An interview with
SAMUEL ESCOBAR

Since Columbus, Roman Catholicism has dominated the history and culture of Latin America. Protestantism was virtually unknown in the region until last century, and then only in a marginal way.

But beginning in the 1940s, Protestantism began mushrooming in Latin America. In 1938 Protestants totaled about 600,000. A decade later they had multiplied five times to 3 million. Another explosion has occurred in the last twenty years—from 15 million to more than 40 million.

To understand the historical causes of this extraordinary transformation, Christian History sat with Samuel Escobar, Thornley B. Wood Professor of Missiology at Eastern Baptist Theological Seminary in Philadelphia, Pennsylvania.

Christian History: What did religious life in a typical Latin American town look like 400 years ago?

Escobar: In the 1600s, the life of the town would be determined by the church. The Spanish planted their churches in the main square, right beside the government building. The church’s presence was felt nearly everywhere.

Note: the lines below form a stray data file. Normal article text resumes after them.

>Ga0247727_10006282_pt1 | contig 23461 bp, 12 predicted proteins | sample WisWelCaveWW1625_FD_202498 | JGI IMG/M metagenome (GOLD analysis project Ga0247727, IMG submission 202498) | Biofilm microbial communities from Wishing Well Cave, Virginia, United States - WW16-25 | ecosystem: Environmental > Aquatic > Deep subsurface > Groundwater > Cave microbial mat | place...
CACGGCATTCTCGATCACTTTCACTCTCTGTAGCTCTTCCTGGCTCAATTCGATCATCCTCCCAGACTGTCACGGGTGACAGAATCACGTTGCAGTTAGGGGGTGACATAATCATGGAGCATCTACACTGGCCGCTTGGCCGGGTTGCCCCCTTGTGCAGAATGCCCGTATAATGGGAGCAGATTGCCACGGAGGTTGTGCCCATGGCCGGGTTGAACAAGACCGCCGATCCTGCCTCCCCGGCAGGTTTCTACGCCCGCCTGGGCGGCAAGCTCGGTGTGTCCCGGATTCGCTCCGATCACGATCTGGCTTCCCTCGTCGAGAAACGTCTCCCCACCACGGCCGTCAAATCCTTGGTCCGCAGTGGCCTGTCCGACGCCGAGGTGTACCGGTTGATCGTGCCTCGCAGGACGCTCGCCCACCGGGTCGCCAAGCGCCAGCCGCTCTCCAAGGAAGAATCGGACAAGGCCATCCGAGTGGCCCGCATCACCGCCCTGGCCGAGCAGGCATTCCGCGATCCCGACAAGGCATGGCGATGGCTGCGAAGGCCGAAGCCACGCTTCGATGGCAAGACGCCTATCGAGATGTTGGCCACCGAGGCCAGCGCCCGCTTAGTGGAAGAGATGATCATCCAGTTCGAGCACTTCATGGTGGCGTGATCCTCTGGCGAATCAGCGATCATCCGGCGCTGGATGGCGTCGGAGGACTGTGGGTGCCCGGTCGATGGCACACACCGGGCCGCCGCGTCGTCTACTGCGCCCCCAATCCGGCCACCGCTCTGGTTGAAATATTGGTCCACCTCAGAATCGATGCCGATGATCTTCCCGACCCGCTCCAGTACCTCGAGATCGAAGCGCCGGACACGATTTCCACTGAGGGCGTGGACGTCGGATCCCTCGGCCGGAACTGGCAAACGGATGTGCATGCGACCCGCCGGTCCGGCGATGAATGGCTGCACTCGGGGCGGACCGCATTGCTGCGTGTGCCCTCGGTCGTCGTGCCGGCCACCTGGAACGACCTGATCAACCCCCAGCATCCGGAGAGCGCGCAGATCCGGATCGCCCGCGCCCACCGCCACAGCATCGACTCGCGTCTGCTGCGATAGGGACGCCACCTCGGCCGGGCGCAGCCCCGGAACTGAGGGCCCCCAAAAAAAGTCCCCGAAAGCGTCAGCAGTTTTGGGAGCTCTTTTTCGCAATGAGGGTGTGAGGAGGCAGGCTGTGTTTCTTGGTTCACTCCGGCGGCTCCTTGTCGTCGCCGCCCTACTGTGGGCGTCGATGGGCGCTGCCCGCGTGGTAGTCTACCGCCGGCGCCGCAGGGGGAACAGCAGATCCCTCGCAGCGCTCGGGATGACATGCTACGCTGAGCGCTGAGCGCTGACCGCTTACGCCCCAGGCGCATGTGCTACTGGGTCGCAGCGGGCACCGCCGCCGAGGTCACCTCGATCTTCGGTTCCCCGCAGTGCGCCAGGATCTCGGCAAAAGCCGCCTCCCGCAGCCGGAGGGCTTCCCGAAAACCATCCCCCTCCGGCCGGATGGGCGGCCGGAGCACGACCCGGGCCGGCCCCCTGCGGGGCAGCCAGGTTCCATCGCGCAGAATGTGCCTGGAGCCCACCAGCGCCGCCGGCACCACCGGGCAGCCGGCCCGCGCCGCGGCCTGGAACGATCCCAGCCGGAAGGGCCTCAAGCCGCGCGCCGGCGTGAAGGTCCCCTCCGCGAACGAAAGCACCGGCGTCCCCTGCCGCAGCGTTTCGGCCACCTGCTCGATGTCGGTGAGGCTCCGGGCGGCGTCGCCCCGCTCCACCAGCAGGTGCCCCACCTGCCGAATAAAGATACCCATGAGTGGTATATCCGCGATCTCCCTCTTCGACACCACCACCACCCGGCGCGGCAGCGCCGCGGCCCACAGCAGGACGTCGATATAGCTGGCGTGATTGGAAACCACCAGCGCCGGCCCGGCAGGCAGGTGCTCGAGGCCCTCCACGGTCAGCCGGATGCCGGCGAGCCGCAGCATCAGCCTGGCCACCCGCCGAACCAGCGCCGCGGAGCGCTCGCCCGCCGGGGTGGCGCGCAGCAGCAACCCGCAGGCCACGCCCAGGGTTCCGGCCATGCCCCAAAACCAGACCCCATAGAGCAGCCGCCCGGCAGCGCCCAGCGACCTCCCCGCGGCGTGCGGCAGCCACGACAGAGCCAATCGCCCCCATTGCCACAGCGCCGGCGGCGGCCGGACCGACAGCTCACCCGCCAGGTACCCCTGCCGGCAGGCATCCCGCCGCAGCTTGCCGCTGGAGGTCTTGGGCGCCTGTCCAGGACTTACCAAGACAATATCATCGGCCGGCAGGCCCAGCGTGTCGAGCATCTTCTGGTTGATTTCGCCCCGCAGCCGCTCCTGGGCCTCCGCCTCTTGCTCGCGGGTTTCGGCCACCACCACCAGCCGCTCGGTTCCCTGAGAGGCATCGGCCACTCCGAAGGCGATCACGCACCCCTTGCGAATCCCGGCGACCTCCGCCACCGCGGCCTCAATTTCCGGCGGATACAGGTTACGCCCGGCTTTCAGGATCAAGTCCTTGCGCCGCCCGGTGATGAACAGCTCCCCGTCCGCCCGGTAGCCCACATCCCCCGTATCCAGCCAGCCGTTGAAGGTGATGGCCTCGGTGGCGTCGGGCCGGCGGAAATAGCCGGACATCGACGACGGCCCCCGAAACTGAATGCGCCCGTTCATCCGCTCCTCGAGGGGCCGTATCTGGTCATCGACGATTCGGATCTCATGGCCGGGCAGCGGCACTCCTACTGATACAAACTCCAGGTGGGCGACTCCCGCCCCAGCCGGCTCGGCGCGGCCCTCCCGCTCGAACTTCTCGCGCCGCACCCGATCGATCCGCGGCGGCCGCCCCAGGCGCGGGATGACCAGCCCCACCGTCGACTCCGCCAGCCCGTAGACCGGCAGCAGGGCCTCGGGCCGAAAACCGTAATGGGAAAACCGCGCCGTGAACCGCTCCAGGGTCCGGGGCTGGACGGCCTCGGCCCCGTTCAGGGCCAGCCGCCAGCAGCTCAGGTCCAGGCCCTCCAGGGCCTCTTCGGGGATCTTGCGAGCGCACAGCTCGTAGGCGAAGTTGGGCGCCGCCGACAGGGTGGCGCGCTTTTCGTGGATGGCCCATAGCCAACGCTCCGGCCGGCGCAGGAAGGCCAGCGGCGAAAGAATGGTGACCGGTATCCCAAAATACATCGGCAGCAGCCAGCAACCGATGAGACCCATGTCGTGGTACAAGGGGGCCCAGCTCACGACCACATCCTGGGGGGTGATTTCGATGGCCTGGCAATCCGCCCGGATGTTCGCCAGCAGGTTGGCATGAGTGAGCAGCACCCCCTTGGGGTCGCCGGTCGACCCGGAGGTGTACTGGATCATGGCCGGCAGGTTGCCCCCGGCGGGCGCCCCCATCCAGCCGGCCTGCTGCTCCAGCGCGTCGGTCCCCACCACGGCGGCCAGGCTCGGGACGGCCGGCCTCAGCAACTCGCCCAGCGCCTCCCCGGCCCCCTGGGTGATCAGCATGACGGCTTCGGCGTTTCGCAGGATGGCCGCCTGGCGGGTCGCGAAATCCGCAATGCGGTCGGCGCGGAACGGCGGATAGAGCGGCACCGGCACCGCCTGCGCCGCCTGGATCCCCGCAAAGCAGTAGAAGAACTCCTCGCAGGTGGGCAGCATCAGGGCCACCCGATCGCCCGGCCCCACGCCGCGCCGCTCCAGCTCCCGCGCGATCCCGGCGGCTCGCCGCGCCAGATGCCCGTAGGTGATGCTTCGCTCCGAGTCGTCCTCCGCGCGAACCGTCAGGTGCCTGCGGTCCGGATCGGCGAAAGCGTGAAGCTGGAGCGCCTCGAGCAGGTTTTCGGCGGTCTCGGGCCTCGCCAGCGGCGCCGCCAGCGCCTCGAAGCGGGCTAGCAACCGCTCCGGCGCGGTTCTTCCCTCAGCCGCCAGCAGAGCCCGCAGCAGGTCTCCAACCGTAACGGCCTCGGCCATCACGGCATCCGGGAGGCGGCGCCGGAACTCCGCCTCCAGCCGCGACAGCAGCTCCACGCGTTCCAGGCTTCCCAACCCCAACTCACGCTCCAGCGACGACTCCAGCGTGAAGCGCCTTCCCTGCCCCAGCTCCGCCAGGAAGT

For instance, people kept time by the church bells. When the bells rang in early morning, you knew it was just before six—time for morning mass. When they rang at late afternoon, it was about four—time for prayer.

The calendar was also governed by the church. In addition to Easter week and Christmas, elaborate festivities were held in each country (and many cities) to honor its patron saint. In Peru, it was Santa Rosa on August 30, and in Mexico, the Virgin of Guadalupe on December 6.

The intellectual life was also thoroughly controlled by the church. Every book read and every teaching offered would be checked. The Catholic church controlled nearly every sphere of life.

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